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Kidney Week

Abstract: PO0107

Minimal Change Disease with Severe AKI Following the Oxford-AstraZeneca SARS-CoV-2 Vaccine

Session Information

Category: Coronavirus (COVID-19)

  • 000 Coronavirus (COVID-19)

Authors

  • Leclerc, Simon, Hopital Maisonneuve-Rosemont, Montreal, Quebec, Canada
  • Royal, Virginie, Hopital Maisonneuve-Rosemont, Montreal, Quebec, Canada
  • Lamarche, Caroline, Hopital Maisonneuve-Rosemont, Montreal, Quebec, Canada
  • Laurin, Louis-Philippe, Hopital Maisonneuve-Rosemont, Montreal, Quebec, Canada
Introduction

The severe acute respiratory syndrome coronavirus 2 (SARS-CoV-2) pandemic has been associated with an increased mortality worldwide over the last year. Novel vaccines against SARS-CoV-2 offers new perspectives to control the virus. Major side effects of these vaccines, especially those affecting the kidney, appear to be uncommon. Although minimal change disease (MCD) has been reported three times following the Pfizer-BioNTech SARS-CoV-2 vaccine, no cases are described to our knowledge after the Oxford-AstraZeneca vaccine SARS-CoV-2 vaccine.

Case Description

A 71-year-old man known for dyslipidemia and a serum creatinine of 0.7 mg/dl presented with nephrotic syndrome and acute kidney injury 13 days after receiving the first injection of the Oxford-AstraZeneca SARS-CoV-2 vaccine. On admission, urine analysis revealed 2321 mg of protein per mmol of creatinine and significant hematuria as well as granular casts. His serum albumin and creatinine were 2.8 g/dl and 10.6 mg/dl, respectively. Polymerase chain reaction for SARS-CoV-2 was negative. A workup to exclude auto-immune disease, active infection and neoplasm was negative. A kidney biopsy was performed 4 days after admission and 17 days after vaccination. It showed minimal change disease with acute tubular injury. Steroid therapy was initiated. Hemodialysis was stopped 38 days after the start of therapy. At dialysis cessation, serum creatinine was 1.4 mg/dl with a marked decreasing in spot microalbuminuria.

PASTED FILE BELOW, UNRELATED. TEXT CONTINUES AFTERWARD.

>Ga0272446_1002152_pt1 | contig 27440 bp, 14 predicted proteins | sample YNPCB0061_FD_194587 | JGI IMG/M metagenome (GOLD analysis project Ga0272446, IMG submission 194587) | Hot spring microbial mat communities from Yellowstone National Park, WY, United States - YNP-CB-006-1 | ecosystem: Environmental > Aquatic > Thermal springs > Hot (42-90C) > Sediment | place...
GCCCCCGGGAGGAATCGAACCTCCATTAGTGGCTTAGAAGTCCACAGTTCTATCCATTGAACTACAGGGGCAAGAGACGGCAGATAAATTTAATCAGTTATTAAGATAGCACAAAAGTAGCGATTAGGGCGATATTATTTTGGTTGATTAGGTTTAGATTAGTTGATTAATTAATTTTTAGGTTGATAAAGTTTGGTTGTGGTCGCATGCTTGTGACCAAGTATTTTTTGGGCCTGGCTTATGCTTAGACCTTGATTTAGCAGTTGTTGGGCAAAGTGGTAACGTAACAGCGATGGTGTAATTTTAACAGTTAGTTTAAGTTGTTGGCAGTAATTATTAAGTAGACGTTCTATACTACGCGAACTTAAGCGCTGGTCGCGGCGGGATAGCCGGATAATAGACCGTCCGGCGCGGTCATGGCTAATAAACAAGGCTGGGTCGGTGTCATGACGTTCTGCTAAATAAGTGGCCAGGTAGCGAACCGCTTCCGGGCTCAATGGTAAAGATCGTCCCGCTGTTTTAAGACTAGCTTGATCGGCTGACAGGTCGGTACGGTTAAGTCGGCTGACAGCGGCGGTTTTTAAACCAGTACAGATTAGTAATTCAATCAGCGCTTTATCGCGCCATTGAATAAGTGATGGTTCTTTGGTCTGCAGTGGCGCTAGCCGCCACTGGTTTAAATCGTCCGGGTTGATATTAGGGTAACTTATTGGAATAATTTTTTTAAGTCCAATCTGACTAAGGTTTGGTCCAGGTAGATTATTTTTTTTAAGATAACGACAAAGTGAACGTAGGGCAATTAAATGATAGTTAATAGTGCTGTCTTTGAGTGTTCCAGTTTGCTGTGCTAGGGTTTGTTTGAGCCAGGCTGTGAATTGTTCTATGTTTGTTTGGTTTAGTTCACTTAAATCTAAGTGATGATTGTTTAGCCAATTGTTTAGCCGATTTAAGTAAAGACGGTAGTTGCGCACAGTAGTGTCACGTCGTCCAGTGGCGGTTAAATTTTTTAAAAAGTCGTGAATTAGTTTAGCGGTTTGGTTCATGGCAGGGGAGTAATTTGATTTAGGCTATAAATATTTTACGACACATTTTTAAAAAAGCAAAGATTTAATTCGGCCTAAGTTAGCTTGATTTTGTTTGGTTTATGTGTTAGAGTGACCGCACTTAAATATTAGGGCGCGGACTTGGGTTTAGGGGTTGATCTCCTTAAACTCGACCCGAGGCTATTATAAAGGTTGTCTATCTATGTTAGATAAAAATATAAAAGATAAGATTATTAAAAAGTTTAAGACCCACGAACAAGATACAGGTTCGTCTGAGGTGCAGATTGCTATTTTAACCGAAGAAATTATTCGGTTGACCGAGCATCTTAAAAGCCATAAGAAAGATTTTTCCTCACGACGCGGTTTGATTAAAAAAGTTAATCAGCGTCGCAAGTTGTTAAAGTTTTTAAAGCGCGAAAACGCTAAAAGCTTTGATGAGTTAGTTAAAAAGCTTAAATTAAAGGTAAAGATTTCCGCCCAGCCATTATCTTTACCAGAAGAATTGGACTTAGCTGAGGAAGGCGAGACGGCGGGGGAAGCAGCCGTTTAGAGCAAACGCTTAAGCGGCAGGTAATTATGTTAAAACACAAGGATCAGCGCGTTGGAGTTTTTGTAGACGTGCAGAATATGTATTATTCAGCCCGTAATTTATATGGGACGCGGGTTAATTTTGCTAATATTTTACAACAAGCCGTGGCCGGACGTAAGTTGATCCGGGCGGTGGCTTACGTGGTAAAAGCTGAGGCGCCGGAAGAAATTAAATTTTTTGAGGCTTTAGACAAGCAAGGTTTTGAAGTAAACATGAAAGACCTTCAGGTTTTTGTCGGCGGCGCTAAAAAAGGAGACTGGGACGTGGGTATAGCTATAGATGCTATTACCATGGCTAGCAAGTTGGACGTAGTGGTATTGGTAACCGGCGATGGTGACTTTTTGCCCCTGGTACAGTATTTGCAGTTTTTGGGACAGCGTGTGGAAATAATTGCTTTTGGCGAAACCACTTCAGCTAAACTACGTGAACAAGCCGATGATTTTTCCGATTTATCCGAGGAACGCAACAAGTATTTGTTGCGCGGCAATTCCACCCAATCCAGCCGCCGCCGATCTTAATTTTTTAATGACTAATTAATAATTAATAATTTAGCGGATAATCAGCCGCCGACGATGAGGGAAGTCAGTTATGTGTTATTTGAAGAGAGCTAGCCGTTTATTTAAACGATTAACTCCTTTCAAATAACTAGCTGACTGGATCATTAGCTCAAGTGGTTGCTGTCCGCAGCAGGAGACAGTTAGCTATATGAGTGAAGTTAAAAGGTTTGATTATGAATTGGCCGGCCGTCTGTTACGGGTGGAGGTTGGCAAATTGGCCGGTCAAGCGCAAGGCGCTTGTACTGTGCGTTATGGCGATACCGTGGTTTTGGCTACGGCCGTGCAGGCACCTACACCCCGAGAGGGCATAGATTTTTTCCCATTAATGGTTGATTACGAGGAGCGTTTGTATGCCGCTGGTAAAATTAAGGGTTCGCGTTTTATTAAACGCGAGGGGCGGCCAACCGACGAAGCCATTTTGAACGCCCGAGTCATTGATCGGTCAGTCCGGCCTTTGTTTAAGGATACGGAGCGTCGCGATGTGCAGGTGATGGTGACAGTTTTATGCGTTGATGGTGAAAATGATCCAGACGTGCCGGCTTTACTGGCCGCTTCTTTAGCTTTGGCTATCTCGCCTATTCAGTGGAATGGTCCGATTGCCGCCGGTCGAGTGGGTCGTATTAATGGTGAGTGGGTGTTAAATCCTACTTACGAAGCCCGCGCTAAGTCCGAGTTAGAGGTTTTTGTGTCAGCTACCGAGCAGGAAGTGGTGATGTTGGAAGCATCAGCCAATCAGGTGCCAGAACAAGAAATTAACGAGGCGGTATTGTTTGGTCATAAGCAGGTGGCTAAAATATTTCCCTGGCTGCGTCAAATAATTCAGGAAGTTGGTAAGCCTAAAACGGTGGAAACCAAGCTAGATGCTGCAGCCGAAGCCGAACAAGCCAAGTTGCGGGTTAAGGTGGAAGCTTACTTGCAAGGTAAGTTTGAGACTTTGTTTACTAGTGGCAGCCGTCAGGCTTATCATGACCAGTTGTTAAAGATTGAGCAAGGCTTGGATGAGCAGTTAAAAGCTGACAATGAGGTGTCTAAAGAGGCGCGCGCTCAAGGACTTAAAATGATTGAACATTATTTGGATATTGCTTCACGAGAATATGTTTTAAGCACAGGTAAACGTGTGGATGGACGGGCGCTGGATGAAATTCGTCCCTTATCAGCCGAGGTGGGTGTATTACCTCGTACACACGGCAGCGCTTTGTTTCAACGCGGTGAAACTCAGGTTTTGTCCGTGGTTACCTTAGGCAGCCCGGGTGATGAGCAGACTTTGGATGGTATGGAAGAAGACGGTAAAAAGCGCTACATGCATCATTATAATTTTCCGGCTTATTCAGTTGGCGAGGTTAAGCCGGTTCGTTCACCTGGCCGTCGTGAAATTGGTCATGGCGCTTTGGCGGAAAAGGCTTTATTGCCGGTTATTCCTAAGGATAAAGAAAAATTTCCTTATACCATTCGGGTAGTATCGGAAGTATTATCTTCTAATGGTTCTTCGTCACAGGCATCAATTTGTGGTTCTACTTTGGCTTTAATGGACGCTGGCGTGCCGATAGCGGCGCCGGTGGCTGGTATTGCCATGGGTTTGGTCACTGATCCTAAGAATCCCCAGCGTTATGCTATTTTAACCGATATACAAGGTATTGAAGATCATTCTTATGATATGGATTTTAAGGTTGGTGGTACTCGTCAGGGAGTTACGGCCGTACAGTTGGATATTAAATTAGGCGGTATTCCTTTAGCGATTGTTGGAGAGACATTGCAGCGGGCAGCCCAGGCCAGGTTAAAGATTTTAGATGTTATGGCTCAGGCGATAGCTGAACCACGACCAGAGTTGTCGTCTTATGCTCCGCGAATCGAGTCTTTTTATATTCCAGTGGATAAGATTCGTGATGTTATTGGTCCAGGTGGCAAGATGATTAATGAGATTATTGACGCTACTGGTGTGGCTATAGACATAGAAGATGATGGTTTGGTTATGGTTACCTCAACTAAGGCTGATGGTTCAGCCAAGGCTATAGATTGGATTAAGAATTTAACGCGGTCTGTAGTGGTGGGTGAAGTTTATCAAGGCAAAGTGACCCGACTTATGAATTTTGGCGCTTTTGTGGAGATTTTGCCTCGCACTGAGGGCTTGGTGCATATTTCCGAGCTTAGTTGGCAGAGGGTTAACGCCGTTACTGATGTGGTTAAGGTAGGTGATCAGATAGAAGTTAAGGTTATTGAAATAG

Discussion

We suspect that this case of MCD might be related to the Oxford-AstraZeneca SARS-CoV-2 vaccine injection. To the best of our knowledge, this would be the first published case of MCD related to this vaccine. However, MCD has been described after other vaccines, including 3 cases after the Pfizer-BioNTech SARS-CoV-2 vaccine. The fact that MCD is now described with different types of SARS-CoV-2 vaccines argues on a potential mechanism not implying a direct effect of the vaccine itself, but a T cell process ignited by the vaccine that leads to podocyte injury. Since vaccination is the most promising way out of the current SARS-CoV-2 pandemic, millions of doses of vaccines will be administered around the world in a near future. Thus, nephrologists should be aware of this rare but reversible potential complication of COVID-19 vaccination.